Below is an excerpt from the research:
Maximum spot fire distances ranged from 5.0 m to 13.9 km (mean, 0.9 km; 95th percentile, 3.9 km). The mean number of spot fires per source fire (irrespective of distance) was 13. The distribution of maximum distance values appeared exponential, with a high proportion of shorter distances (Fig. 4a). Very long-distance spotting was rare; only 11 source fires had a maximum spotting distance >5 km.
Eleven of the fires had spotting distances more than 5 km (3.1 miles). The longest distance measured to a spot fire was 13.9 km (8.6 miles).
The analysis of 338 wildfire line scan observations found the size of the active area of the source fire to be the strongest predictor of long-distance spotting. Important secondary effects were fuel, weather, and topography.
Wind speed was important to both Maximum-distance and long-distance Spot-number. Upper-level wind speed had weaker but still significant effects in the models. Wind at different levels can influence many aspects of wildfire behaviour, including plume development, plume turbulence and tilt, fire intensity, vorticity development, firebrand transport and ignition likelihood in receiver fuels.
A steep slope somewhere within the source fire (i.e. source fire max. slope) increased the maximum spot fire distance and the probability of spot fire occurrence >500 m. TRI [Terrain Ruggedness Index] performed similarly but was highly correlated with slope (>0.9), so was not included in the same models. An area of relatively high wind exposure (e.g. exposed ridge) also increased maximum spotting distance. Slope and wind exposure may be important through interactions with wind, changing wind speed, increasing turbulence and potentially enhancing pyroconvection, leading to enhanced firebrand generation and transport.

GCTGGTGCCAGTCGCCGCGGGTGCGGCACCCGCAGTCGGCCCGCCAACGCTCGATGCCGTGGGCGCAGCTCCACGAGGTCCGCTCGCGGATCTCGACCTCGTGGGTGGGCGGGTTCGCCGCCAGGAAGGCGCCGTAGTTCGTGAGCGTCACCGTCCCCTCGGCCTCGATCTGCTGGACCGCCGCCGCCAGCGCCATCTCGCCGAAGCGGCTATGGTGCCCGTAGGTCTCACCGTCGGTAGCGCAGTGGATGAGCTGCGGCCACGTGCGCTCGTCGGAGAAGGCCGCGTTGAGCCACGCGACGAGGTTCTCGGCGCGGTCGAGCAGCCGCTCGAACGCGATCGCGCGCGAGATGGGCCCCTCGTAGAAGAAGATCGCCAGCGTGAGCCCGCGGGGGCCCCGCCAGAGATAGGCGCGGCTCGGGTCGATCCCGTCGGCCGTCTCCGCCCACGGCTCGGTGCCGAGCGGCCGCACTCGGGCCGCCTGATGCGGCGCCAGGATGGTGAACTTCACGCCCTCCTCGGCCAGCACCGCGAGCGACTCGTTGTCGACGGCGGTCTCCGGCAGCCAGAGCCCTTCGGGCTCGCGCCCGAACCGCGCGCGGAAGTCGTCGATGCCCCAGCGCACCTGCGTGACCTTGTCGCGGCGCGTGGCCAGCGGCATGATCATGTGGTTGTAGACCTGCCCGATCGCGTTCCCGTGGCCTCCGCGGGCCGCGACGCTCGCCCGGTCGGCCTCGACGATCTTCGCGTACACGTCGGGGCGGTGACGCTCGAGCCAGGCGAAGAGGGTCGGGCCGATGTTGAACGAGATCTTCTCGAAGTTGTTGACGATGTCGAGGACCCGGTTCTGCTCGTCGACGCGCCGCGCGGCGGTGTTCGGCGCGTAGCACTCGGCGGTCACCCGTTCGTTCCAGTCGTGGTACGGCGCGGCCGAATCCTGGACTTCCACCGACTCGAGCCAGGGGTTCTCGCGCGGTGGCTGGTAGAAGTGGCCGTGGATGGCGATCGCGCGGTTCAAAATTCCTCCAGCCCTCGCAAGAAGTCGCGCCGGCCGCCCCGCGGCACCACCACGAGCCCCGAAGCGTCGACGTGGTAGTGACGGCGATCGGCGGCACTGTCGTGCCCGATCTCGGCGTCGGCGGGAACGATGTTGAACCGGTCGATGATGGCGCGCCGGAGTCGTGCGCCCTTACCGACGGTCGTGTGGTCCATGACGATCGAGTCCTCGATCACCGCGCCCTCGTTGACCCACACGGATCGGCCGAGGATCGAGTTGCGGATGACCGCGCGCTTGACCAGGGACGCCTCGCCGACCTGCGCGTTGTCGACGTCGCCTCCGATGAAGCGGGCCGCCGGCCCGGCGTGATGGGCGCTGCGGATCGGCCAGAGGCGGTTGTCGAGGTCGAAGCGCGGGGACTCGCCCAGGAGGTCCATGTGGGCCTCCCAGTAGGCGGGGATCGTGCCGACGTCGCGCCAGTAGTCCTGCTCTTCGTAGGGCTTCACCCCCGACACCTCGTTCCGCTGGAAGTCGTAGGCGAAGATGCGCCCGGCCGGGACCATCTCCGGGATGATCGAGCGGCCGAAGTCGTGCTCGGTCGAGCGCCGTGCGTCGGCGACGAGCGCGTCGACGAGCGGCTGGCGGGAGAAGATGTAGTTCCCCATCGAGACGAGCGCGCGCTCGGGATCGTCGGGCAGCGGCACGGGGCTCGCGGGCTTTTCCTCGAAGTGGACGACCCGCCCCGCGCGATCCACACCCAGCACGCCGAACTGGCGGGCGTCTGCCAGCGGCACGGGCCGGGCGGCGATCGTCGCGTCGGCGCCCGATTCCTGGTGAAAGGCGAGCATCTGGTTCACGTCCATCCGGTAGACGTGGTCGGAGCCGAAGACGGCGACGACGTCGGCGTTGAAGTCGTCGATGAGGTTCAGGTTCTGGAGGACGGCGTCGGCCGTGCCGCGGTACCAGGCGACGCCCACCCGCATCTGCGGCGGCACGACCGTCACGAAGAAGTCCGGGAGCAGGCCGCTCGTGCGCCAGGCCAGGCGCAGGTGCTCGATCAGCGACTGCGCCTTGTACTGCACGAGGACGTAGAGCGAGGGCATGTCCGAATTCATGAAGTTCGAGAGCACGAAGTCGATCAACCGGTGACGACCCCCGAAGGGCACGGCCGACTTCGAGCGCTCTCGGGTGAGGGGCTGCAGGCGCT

[W]e did not find a commonly used measure of bark spotting potential to be a significant predictor. Our results suggest that to accurately predict long-distance spotting, models must incorporate a measure of source fire area. Gathering data on spotting and plume development at wildfires over a range of intensities (including measuring intensity and frequent line scans) and improving fuel maps should be prioritised to allow for the development of reliable predictive spotting models.
The fibrous or stringy bark on some eucalyptus species is particularly suited aerodynamically for being lofted in a convection column and traveling for long distances while still burning, and is one of the primary ignition sources for long range spotting in Australia. The bark on North American trees is different, but the methods used by the Australian researchers could be used to collect similar spot fire occurrence data in the United States and Canada which could lead to improved spotting and fire behavior models.